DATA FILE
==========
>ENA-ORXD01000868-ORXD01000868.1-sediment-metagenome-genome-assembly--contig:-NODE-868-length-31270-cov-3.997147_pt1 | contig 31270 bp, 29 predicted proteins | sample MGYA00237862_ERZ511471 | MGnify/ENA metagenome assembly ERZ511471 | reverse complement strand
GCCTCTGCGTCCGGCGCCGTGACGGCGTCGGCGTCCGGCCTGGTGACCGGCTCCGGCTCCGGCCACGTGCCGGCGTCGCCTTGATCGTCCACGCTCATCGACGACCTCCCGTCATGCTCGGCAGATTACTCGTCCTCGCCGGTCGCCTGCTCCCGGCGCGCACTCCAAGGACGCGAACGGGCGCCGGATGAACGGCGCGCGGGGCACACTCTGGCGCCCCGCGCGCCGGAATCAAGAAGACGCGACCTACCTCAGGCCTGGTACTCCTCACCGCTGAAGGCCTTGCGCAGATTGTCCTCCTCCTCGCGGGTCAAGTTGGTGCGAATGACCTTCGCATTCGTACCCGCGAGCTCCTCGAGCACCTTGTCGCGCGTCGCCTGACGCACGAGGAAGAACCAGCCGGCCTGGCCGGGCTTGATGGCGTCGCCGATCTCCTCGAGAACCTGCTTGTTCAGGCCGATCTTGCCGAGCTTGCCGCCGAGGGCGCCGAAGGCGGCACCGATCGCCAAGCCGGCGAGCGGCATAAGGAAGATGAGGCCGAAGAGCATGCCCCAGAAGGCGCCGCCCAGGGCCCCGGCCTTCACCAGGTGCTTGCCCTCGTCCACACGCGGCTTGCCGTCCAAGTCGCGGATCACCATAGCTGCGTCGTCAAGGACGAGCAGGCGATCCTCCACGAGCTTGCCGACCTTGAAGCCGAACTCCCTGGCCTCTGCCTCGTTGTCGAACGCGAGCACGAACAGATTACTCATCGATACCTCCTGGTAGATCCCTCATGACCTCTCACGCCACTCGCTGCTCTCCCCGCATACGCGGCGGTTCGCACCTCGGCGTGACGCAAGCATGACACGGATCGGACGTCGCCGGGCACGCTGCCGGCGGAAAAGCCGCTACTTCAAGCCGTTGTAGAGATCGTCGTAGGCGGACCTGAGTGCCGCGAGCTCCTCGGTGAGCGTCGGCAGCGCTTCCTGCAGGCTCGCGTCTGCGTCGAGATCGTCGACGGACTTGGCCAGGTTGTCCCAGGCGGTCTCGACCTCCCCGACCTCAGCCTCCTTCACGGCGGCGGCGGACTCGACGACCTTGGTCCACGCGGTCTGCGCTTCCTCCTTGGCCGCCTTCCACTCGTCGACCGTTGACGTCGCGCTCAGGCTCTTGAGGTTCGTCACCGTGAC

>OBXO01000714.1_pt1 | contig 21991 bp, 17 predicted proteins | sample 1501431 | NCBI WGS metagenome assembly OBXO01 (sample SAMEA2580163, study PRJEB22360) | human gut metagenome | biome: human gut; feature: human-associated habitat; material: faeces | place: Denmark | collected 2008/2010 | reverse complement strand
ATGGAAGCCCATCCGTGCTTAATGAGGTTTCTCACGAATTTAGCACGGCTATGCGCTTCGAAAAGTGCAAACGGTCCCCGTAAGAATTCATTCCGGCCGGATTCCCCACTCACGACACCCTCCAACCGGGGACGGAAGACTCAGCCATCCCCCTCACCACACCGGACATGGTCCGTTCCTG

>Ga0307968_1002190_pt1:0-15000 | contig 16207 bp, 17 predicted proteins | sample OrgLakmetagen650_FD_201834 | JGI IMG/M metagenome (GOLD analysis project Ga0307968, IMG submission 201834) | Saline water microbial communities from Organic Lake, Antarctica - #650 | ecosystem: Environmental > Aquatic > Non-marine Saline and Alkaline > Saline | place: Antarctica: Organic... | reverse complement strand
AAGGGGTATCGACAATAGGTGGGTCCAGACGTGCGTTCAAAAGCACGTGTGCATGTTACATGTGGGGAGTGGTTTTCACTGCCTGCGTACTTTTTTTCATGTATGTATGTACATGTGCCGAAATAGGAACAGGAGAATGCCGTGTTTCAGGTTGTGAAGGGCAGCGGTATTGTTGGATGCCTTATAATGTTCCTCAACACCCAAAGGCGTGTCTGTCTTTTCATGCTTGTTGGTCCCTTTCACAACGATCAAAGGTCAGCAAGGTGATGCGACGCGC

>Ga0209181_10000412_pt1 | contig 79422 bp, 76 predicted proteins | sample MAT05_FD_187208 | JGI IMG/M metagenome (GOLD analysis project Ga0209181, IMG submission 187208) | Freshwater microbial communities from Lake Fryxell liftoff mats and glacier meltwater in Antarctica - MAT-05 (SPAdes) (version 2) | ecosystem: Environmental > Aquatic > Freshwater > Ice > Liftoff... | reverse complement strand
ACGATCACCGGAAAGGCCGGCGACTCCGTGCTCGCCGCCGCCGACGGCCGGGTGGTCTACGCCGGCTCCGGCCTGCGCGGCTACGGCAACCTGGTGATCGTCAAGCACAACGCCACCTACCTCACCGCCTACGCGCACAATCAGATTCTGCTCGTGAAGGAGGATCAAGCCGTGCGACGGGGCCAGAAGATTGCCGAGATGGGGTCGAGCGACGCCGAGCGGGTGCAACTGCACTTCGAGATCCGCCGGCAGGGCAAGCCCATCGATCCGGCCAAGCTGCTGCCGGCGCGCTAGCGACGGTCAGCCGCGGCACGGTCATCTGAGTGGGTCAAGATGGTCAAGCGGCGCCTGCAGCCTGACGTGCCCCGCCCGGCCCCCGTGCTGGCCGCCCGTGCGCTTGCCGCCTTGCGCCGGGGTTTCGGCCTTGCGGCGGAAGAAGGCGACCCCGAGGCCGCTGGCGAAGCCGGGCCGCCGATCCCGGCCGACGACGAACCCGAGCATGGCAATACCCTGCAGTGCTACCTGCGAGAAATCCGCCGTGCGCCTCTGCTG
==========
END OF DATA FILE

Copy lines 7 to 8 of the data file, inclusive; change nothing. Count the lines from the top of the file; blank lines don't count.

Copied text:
>Ga0209181_10000412_pt1 | contig 79422 bp, 76 predicted proteins | sample MAT05_FD_187208 | JGI IMG/M metagenome (GOLD analysis project Ga0209181, IMG submission 187208) | Freshwater microbial communities from Lake Fryxell liftoff mats and glacier meltwater in Antarctica - MAT-05 (SPAdes) (version 2) | ecosystem: Environmental > Aquatic > Freshwater > Ice > Liftoff... | reverse complement strand
ACGATCACCGGAAAGGCCGGCGACTCCGTGCTCGCCGCCGCCGACGGCCGGGTGGTCTACGCCGGCTCCGGCCTGCGCGGCTACGGCAACCTGGTGATCGTCAAGCACAACGCCACCTACCTCACCGCCTACGCGCACAATCAGATTCTGCTCGTGAAGGAGGATCAAGCCGTGCGACGGGGCCAGAAGATTGCCGAGATGGGGTCGAGCGACGCCGAGCGGGTGCAACTGCACTTCGAGATCCGCCGGCAGGGCAAGCCCATCGATCCGGCCAAGCTGCTGCCGGCGCGCTAGCGACGGTCAGCCGCGGCACGGTCATCTGAGTGGGTCAAGATGGTCAAGCGGCGCCTGCAGCCTGACGTGCCCCGCCCGGCCCCCGTGCTGGCCGCCCGTGCGCTTGCCGCCTTGCGCCGGGGTTTCGGCCTTGCGGCGGAAGAAGGCGACCCCGAGGCCGCTGGCGAAGCCGGGCCGCCGATCCCGGCCGACGACGAACCCGAGCATGGCAATACCCTGCAGTGCTACCTGCGAGAAATCCGCCGTGCGCCTCTGCTG